Study

Can coir increase native biodiversity and reduce colonisation of non-indigenous species in eco-engineered rock pools?

  • Published source details Morris R.L., Golding S., Dafforn K.A. & Coleman R.A. (2018) Can coir increase native biodiversity and reduce colonisation of non-indigenous species in eco-engineered rock pools?. Ecological Engineering, 120, 622-630.

Actions

This study is summarised as evidence for the following.

Action Category

Create short flexible habitats (1–50 mm) on intertidal artificial structures

Action Link
Biodiversity of Marine Artificial Structures

Create 'rock pools' on intertidal artificial structures

Action Link
Biodiversity of Marine Artificial Structures
  1. Create short flexible habitats (1–50 mm) on intertidal artificial structures

    A replicated, randomized, controlled study in 2016 on two intertidal seawalls in Sydney Harbour estuary, Australia (Morris et al. 2018) found that adding short flexible habitats (coir panels) to rock pools created on the seawalls had mixed effects on macroalgae, invertebrate and fish community composition, species richness and abundances, depending on the species group and site. Over eight months, during low tide, a total of 44 macroalgae, invertebrate and fish species groups were recorded in pools with coir and 57 in pools without (data not statistically tested). Average macroalgae and non-mobile invertebrate species richness was lower in pools with coir (9 species/pool) than without (12/pool) and the community composition differed (data reported as statistical model results), while abundances varied depending on the species group and site (data not reported). Mobile invertebrate and fish species richness was also lower in pools with coir (2 species/pool) than without (3/pool), but their abundance was similar (data not reported), while effects on their community composition varied by site. During high tide, a total of 13 fish species were recorded in and around pools with coir and 14 in and around pools without, while 49 mobile invertebrate species groups were recorded in each. Average fish species richness, abundance, community composition, and the number of bites they took, were all similar in and around pools with and without coir (data not reported). Mobile invertebrate species richness in pools with coir (8–11 species/pool) and without (9–16/pool) varied by site, as did their abundances (data not reported), but the community composition was similar. Short flexible habitats (coir panels: 734 cm2, 15 mm fibre length, 168 fibres/cm2) were created on the inside vertical surfaces of concrete rock pools created on two vertical sandstone seawalls in January–February 2016. Five pools with coir and five without were randomly arranged at midshore in each of two sites along each seawall. Macroalgae, invertebrates and fishes were counted in pools during low tide over eight months. Mobile invertebrates and fishes were also surveyed during two high tides using a suction pump and videos, respectively. Three pools were missing and no longer provided habitat.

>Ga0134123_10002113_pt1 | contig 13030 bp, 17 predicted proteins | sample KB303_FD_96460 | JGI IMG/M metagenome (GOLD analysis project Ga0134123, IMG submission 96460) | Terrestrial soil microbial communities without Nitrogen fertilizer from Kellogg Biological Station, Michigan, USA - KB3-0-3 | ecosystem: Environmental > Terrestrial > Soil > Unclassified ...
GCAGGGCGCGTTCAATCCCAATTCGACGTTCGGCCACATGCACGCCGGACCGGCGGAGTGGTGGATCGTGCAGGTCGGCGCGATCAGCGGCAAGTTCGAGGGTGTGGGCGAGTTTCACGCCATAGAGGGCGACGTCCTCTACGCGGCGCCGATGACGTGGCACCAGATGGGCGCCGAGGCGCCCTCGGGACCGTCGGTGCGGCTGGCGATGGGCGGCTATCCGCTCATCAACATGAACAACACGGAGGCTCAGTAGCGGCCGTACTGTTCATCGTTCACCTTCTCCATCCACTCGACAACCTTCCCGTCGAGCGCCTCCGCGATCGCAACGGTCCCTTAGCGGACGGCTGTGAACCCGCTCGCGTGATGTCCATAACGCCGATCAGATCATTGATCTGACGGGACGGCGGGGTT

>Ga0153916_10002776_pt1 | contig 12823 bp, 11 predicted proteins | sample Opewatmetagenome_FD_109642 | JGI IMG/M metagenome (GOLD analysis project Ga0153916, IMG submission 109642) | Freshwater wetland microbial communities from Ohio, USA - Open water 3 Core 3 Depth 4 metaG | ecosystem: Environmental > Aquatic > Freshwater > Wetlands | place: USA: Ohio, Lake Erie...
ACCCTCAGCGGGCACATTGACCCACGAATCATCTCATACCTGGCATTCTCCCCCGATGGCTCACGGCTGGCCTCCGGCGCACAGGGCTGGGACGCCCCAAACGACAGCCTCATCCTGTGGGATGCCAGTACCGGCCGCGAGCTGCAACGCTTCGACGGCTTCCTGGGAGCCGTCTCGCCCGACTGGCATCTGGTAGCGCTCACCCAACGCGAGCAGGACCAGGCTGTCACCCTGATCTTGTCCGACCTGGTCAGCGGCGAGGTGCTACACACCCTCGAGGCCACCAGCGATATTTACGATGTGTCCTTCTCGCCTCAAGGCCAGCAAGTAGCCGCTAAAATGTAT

(Summarised by: Ally Evans)

  2. Create 'rock pools' on intertidal artificial structures

    A replicated, randomized study in 2016 on two intertidal seawalls in Sydney Harbour estuary, Australia (Morris, Golding, Dafforn & Coleman 2018) reported that rock pools created on the seawalls supported macroalgae, invertebrates and fishes, and found that adding short flexible habitats (coir panels) to pools had mixed effects on community composition, species richness and abundances depending on the species group and site. Over eight months, during low tide, a total of 44 macroalgae, invertebrate and fish species groups were recorded in pools with coir and 57 in pools without (data not statistically tested). Average macroalgae and non-mobile invertebrate species richness was lower in pools with coir (9 species/pool) than without (12/pool) and the community composition differed (data reported as statistical model results), while abundances varied depending on the species group and site (data not reported). Mobile invertebrate and fish species richness was also lower in pools with coir (2 species/pool) than without (3/pool), but their abundance was similar (data not reported), while effects on their community composition varied by site. During high tide, a total of 13 fish species were recorded in and around pools with coir and 14 in and around pools without, while 49 mobile invertebrate species groups were recorded in each. Average fish species richness, abundance, community composition, and the number of bites they took, were all similar in pools with and without coir (data not reported). Mobile invertebrate species richness in pools with coir (8–11 species/pool) and without (9–16/pool) varied by site, but the community composition was similar. Rock pools were created in January–February 2016 by attaching concrete pots to two vertical sandstone seawalls. Five half-flowerpot shaped pools (top diameter: 315 mm; depth: 300 mm; volume: 7 l) with coir panels on one inside surface and five without were randomly arranged at midshore in each of two sites along each seawall. Macroalgae, invertebrates and fishes were counted in pools during low tide over eight months. Mobile invertebrates and fishes were also surveyed during two high tides using a suction pump and videos, respectively. Three pools were missing and no longer provided habitat.

    (Summarised by: Ally Evans)

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